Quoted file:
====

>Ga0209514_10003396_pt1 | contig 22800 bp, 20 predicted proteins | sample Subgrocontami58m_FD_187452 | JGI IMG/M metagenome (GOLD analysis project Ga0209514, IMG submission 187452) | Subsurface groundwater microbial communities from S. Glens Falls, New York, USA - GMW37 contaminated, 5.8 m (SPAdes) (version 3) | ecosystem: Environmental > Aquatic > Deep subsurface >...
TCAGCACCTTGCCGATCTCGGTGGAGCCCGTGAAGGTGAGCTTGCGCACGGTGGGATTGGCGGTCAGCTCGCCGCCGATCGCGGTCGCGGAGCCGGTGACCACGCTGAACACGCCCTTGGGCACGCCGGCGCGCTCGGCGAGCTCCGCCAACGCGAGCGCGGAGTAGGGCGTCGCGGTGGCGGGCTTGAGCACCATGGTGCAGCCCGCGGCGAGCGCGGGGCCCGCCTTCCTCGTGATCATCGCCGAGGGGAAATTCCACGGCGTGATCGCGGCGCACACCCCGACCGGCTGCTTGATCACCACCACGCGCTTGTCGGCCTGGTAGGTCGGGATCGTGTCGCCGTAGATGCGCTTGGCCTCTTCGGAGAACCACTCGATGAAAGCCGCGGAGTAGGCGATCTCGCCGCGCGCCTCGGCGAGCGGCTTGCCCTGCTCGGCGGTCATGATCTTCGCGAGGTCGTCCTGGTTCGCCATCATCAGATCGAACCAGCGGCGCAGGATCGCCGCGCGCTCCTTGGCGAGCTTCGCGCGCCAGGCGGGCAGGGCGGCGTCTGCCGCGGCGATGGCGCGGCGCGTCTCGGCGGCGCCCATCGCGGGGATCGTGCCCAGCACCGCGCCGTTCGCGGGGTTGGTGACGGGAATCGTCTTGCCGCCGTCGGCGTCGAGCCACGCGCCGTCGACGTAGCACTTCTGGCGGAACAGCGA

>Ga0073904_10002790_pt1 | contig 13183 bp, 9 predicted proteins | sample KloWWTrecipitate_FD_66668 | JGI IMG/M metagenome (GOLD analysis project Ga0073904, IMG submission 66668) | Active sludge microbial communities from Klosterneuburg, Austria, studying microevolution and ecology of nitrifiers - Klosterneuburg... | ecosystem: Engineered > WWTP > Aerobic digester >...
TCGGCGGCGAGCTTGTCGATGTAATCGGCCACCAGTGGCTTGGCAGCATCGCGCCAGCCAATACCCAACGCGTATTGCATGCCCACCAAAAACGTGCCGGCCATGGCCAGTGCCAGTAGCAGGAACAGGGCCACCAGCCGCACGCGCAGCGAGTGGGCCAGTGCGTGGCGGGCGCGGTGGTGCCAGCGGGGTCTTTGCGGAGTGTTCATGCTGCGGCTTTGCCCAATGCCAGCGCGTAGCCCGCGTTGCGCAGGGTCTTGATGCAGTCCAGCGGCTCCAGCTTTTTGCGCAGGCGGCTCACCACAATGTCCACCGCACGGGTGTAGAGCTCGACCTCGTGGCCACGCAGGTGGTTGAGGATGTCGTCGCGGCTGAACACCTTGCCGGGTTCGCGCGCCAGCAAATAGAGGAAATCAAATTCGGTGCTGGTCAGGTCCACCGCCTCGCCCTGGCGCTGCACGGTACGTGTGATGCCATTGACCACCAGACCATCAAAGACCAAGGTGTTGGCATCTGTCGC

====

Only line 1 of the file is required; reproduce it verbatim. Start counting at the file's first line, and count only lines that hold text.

>Ga0209514_10003396_pt1 | contig 22800 bp, 20 predicted proteins | sample Subgrocontami58m_FD_187452 | JGI IMG/M metagenome (GOLD analysis project Ga0209514, IMG submission 187452) | Subsurface groundwater microbial communities from S. Glens Falls, New York, USA - GMW37 contaminated, 5.8 m (SPAdes) (version 3) | ecosystem: Environmental > Aquatic > Deep subsurface >...